Woman Charged With Animal Abuse for Letting Her 221 Dogs Fester in Their Own Feces

Neighbors had to close their windows to block out the pets’ howls and wafting smell of feces and urine.
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The dogs, emaciated and covered in feces, even bore scratches from fighting with one another. Photo: Courtesy of Animal Life Matters Association

A pet owner was charged with animal abuse on Tuesday for keeping her 221 dogs in grotesque conditions, such as letting them fester in their own feces in her cramped home. 

The 63-year-old woman, a resident of greater Tokyo’s Chiba prefecture, reportedly lived alone with her pets. Neighbors could smell the dogs’ feces and urine in the air floating in through their homes, often forcing them to close their windows to block the stench. The pets’ howls could also be heard from all hours of the night, and those who lived nearby could see that many of the dogs were suffering from skin diseases. Their eyes red and inflamed, the dogs also had their own feces sticking to their fur.  


“This is a clear case of animal abuse,” Rie Kaneko, the president of Companion Animal Club Ichikawa that helped rescue the dogs, told VICE World News. 

“They were emaciated and covered in scars, even on their eyes, because they were fighting—some have actually killed each other,” she said. 

In Japan, animal rights has been at the center of growing concern after recent cases of animal hoarding. In November 2020, health officials found 164 emaciated and parasite-infested dogs in one man’s home located in western Japan. A year later, local government officials in southern Hyogo prefecture would find 250 cats, kept in one man’s two homes.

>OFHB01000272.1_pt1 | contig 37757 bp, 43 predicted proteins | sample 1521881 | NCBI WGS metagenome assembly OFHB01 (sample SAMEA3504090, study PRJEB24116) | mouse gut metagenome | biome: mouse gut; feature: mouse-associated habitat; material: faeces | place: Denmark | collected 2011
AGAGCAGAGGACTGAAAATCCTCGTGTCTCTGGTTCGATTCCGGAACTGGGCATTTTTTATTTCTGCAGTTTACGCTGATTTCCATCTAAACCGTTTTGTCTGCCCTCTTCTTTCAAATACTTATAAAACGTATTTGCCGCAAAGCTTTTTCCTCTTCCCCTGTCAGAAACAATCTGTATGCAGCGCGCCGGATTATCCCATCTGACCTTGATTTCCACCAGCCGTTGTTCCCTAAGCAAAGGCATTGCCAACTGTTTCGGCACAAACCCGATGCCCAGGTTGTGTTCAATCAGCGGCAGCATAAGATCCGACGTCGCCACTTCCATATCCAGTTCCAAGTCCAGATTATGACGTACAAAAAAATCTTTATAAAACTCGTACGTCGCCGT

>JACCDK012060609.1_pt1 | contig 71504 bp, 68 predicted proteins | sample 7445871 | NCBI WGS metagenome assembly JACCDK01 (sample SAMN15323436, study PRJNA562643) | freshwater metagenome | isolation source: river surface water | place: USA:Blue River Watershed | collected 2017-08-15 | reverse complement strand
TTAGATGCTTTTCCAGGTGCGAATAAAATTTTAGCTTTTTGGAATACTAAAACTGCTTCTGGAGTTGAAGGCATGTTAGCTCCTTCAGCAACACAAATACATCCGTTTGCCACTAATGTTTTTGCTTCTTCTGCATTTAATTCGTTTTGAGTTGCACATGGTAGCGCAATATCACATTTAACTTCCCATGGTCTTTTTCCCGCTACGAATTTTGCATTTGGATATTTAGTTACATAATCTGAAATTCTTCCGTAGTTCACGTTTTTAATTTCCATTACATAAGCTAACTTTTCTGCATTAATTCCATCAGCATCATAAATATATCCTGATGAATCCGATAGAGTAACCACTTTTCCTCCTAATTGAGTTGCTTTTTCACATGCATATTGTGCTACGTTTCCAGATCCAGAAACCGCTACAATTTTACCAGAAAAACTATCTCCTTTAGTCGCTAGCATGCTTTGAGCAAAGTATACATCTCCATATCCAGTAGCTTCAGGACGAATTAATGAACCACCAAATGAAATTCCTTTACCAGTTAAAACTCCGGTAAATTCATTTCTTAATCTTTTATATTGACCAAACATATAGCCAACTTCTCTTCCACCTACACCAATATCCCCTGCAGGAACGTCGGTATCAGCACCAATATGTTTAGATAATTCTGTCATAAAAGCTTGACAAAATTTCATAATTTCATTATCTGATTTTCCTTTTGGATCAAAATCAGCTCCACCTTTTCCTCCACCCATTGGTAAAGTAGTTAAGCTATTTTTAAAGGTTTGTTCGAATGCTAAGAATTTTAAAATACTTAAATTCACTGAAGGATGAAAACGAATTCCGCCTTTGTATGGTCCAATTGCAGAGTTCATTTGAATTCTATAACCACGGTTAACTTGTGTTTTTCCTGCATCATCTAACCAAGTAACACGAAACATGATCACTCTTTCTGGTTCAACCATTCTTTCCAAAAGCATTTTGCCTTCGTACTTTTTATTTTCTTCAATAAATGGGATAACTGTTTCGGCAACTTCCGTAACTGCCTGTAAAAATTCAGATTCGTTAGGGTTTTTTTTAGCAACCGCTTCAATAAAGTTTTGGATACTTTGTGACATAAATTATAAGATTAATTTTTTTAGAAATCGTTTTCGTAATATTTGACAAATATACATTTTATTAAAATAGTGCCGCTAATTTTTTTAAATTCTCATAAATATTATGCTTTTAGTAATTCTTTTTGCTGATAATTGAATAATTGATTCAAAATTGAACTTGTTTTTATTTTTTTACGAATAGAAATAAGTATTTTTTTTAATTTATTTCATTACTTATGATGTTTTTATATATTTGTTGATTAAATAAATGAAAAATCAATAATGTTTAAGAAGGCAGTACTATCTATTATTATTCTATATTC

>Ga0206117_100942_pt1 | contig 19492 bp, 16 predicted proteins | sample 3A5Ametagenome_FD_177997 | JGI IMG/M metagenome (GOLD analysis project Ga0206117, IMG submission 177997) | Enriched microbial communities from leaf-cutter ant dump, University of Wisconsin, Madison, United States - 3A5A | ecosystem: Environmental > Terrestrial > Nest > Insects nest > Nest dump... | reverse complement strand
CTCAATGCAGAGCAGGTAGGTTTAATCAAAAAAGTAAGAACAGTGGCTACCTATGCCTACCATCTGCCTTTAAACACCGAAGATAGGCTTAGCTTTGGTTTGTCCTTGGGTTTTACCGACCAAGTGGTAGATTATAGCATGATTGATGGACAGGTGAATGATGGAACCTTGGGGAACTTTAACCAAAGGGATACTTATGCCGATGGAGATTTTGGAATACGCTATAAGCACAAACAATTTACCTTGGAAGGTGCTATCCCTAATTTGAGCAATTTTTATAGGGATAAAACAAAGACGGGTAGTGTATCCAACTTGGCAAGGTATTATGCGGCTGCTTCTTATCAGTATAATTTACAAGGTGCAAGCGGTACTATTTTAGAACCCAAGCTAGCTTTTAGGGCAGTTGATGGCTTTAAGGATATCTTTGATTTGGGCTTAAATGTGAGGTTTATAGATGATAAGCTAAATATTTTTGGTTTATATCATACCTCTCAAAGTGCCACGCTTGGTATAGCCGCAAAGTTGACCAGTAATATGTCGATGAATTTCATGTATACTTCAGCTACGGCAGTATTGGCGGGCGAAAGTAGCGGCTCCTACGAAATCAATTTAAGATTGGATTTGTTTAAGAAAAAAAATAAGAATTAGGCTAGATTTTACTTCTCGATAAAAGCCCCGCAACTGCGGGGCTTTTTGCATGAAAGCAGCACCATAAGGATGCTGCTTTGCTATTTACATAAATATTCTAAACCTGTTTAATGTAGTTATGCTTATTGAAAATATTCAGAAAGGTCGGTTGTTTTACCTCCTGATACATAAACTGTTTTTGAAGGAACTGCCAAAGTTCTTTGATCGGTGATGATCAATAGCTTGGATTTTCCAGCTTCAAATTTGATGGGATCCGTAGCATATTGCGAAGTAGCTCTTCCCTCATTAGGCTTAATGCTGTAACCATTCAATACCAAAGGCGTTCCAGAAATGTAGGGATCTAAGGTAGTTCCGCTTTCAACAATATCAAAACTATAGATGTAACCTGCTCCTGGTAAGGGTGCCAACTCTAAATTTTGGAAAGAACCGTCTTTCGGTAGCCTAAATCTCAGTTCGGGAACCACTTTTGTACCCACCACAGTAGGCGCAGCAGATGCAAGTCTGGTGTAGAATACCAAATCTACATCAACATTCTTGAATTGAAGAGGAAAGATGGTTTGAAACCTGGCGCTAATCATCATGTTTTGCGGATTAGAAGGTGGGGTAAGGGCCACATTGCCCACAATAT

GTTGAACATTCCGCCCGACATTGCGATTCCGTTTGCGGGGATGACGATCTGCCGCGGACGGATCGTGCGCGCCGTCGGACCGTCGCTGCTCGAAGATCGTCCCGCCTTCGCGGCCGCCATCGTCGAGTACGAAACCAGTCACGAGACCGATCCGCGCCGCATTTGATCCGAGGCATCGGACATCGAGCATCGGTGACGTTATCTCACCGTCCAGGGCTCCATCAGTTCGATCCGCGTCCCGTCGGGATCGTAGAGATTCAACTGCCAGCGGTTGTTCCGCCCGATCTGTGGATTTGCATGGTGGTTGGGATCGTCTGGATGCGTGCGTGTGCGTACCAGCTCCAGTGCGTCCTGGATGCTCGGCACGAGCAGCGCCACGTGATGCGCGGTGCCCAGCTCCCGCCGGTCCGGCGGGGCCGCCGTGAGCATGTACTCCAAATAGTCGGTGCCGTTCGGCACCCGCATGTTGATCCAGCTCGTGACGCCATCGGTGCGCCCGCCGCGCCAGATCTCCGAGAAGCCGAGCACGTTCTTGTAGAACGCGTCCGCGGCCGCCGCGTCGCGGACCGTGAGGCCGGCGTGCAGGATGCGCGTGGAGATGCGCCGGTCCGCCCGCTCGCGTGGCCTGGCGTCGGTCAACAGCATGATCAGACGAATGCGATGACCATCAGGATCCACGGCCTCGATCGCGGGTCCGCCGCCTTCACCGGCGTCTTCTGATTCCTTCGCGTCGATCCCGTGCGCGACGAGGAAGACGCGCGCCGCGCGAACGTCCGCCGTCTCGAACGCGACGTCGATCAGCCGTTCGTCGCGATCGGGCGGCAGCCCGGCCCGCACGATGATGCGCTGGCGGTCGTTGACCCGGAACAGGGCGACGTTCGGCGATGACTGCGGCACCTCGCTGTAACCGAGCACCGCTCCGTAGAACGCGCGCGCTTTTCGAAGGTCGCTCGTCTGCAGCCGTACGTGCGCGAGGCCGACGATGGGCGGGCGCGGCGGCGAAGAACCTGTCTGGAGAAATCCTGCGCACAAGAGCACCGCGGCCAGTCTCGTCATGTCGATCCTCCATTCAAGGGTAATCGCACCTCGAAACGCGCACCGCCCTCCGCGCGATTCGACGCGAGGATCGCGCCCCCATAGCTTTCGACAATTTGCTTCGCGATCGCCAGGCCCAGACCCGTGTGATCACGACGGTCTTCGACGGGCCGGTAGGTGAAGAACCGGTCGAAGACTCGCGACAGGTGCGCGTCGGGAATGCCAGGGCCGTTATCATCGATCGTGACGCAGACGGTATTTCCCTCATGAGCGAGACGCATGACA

Animal hoarding has become such a big concern that it was a key issue in Japan’s general elections last fall. Pushed to increase protection for animals, officials revised the animal protection law and imposed a prison sentence of up to a year or a fine of up to 1 million yen ($7,433), if someone is found abusing animals by subjecting them to poor living conditions or hoarding them. 

Although Yumiko Takemoto, the vice president of Animal Life Matters Association, an animal rescue shelter involved in the case of the 221 dogs, was never allowed into the owner’s home, she described the house as “overflowing” with dogs. 


“If you peered inside her home, you could see dogs on top of each other near the front door, in the hallway, all the way up her stairs, and I wondered if there was even a place for a human being to eat,” she said. 

Takemoto said that on all the three occasions that she visited, the owner was adamant about not giving up her pets. “We would offer to take some of the dogs and would let her choose which pets to give up, but she’d say she was tired—she refused to give them up,” Takemoto said. 

According to Takemoto, the pet owner never intended to let her pet population get out of hand. Ten years ago, the woman only had a handful of pets, but the animals just kept reproducing. 

Takemoto said the rescued dogs are now in the process of finding new homes. “Though they were once covered in feces, people are still interested in adopting them,” she said.  

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